"Today's hearing will focus on climate change and the serious threat it poses to our nation. The body of evidence is overwhelming, the world's leading scientists agree, and predictions of the impact of climate change are coming true before our eyes. This issue has been a priority for me since I became Chairman of this Committee, because climate change puts our environment and public health at great risk. Scientists and other experts have testified before this Committee in the past, and they spoke many times about the severe impact of climate change. Let me share just a few of these experts' predictions with you:
- "It is very likely that hot extremes [and] heat waves . . . will continue to become more frequent." (Dr. Kevin E. Trenberth in 2008)
- "It is likely that tropical storms and hurricanes will become more intense and with much heavier rainfalls, and thus risk of flooding." (Dr. Kevin E. Trenberth in 2008)
- "With climate change, an increase in the severity, duration, and frequency of extreme heat waves is expected in the United States." (Dr. Howard Frumkin in 2009)
- "On the most basic level, climate change has the potential to create sustained natural and humanitarian disasters on a scale and at a frequency far beyond those we see today." (Vice Admiral Dennis McGinn in 2009)
"In 2012, Superstorm Sandy resulted in the loss of life, wiped out entire communities, and caused approximately $65 billion of damage. And the impacts of climate change are being felt throughout our nation. The Arctic has lost more than a third of total sea ice volume over the last decade -- making Alaskan native villages increasingly vulnerable to erosion and storms. We have seen large wildfires break out earlier in the season in California, and recently 19 brave firefighters in Arizona tragically lost their lives. In 2012, New Mexico experienced the largest wildfire in state history, Colorado suffered the second largest wildfire in state history, and Oregon had its largest wildfire since the 1860s. According to the National Oceanic Atmospheric Administration (NOAA), over the past two years there have been 25 weather and climate disasters - each one costing more than $1 billion. Climate change is real, human activities are the primary cause, and the warming planet poses a significant risk to people and the environment. . ."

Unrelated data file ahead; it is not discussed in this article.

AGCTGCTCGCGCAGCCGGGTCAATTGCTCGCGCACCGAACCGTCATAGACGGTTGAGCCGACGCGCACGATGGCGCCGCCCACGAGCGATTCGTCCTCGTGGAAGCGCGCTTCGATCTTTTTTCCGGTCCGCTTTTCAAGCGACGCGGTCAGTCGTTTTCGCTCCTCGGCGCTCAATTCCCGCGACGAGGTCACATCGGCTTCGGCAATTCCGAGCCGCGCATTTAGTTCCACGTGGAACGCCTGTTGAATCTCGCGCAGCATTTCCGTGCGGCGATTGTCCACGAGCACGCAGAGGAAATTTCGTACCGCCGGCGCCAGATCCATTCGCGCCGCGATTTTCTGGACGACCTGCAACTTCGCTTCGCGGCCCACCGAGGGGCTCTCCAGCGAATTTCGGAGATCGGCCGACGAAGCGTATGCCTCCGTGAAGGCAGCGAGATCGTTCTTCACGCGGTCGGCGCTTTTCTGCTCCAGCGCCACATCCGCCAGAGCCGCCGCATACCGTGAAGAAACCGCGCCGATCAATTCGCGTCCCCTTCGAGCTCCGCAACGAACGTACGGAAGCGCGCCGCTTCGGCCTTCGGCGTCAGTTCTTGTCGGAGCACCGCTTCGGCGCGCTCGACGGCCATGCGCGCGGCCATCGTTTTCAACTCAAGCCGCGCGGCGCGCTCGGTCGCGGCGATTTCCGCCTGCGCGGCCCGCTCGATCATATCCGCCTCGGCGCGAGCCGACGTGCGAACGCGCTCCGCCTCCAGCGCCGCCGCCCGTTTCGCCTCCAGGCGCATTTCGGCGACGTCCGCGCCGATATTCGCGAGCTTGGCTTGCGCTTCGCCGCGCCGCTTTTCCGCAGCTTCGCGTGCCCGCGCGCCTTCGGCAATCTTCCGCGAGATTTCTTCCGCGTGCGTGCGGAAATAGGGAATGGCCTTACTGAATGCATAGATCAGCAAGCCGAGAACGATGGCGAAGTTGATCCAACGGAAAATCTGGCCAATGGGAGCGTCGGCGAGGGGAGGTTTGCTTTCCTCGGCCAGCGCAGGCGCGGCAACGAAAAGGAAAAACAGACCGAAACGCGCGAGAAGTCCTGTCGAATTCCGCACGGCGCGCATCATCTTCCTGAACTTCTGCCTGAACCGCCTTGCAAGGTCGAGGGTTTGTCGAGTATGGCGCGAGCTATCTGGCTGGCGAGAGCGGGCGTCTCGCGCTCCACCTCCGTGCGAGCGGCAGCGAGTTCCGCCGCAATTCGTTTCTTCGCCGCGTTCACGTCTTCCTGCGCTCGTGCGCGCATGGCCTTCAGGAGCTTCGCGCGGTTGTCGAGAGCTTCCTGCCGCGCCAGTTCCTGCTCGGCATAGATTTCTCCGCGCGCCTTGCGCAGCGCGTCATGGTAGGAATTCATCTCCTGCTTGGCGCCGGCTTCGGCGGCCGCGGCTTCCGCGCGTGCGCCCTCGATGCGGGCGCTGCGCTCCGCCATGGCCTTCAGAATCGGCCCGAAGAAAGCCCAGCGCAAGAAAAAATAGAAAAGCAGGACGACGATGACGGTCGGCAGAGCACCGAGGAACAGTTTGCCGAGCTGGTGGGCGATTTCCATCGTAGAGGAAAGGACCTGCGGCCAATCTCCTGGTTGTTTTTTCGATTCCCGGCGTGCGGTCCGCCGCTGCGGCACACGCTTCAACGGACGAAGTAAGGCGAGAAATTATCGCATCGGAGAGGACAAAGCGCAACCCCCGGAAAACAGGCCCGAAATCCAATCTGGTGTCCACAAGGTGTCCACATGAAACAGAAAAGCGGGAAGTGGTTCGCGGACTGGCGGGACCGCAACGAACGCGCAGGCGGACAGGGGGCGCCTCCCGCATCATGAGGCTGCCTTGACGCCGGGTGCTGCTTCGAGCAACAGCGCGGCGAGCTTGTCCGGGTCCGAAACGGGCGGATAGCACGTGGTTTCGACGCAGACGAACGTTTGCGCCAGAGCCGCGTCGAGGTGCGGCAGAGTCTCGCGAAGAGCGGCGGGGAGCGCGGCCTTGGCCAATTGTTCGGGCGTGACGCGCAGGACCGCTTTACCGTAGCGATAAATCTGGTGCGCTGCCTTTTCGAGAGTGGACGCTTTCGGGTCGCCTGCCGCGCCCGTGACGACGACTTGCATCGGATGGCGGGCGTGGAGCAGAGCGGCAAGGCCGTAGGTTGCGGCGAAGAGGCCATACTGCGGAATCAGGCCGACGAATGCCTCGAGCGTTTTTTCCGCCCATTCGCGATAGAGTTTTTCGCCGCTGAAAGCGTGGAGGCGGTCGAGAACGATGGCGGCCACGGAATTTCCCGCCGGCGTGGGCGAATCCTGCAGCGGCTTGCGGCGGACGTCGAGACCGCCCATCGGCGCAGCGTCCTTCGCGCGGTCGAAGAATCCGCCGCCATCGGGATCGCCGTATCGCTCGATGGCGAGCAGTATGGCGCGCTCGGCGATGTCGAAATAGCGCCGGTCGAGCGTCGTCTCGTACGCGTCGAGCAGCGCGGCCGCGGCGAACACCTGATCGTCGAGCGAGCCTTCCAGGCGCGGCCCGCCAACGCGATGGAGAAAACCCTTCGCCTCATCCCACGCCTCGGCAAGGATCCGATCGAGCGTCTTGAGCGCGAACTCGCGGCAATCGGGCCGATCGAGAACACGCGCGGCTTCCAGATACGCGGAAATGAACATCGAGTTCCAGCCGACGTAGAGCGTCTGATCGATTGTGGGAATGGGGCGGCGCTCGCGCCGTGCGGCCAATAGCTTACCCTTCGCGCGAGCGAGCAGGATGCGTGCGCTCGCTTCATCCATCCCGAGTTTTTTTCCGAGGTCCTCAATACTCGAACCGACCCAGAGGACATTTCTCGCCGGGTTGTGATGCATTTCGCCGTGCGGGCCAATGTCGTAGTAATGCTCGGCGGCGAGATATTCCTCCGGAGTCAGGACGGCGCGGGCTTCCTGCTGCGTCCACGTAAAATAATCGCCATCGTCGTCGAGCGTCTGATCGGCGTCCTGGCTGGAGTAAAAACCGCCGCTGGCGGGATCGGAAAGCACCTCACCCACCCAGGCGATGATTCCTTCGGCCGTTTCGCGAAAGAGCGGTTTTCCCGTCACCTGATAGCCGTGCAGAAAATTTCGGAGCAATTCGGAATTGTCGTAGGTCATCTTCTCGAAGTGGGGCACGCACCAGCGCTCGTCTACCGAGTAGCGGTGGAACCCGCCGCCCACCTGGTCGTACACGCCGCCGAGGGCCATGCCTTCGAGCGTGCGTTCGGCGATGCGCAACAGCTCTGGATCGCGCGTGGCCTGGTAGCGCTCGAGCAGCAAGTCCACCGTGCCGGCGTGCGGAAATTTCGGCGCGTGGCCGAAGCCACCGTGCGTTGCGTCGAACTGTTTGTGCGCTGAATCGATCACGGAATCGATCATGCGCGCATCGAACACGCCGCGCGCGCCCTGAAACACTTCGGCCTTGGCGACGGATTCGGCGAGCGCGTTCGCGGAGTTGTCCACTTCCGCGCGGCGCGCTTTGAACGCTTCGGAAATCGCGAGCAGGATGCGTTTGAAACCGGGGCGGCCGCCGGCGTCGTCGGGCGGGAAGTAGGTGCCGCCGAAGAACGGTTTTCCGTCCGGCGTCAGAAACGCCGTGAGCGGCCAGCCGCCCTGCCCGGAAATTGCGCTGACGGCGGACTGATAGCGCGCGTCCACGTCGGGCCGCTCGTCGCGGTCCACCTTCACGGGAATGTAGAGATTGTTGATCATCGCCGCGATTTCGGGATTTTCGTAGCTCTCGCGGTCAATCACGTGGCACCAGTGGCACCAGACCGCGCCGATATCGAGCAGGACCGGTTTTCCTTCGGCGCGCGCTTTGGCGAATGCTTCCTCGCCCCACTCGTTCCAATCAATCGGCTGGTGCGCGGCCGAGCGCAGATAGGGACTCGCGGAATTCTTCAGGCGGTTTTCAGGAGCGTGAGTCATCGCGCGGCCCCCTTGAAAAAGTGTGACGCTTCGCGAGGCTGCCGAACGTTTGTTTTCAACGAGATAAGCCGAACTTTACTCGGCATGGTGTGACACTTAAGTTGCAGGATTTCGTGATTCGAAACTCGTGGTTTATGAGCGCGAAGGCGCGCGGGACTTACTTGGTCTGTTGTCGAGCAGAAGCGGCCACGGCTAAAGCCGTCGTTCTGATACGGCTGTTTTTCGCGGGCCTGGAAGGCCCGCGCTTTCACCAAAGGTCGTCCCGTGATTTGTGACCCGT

Senator Inhofe said, "Most meteorologists agree. A recent study by George Mason University reported that 63% of weathercasters believe that any global warming that occurs is the result of 'natural variation' and not 'human activities.' That is a significant two-to-one majority. . . And just this past week, Harvard and the Forest Service came out with a study that shows trees are growing faster and using less water with higher atmospheric concentrations of CO2. This is the opposite of what scientists expected before, but the alarmists can't talk about it because they've received their instructions from the President.
Senator Inhofe cited Richard Lindzen, "the world renowned atmospheric physicist at MIT" who said that regulating carbon is a "bureaucrat's dream," because "if you control carbon, you control life." Sen. Inhofe said, "When you zoom out and consider this from a distance, it is the core tenant of liberalism and the President political philosophy. He believes that government can make better decisions than the people, and regulating carbon dioxide will give him all he needs to make nearly every decision for the American people."